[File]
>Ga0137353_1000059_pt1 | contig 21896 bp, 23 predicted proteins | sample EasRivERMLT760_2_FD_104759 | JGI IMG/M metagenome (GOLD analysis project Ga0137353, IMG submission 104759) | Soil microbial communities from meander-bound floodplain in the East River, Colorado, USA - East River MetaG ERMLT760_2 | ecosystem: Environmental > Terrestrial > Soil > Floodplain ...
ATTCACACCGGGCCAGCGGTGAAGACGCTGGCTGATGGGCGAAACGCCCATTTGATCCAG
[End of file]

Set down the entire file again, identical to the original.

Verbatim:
>Ga0137353_1000059_pt1 | contig 21896 bp, 23 predicted proteins | sample EasRivERMLT760_2_FD_104759 | JGI IMG/M metagenome (GOLD analysis project Ga0137353, IMG submission 104759) | Soil microbial communities from meander-bound floodplain in the East River, Colorado, USA - East River MetaG ERMLT760_2 | ecosystem: Environmental > Terrestrial > Soil > Floodplain ...
ATTCACACCGGGCCAGCGGTGAAGACGCTGGCTGATGGGCGAAACGCCCATTTGATCCAG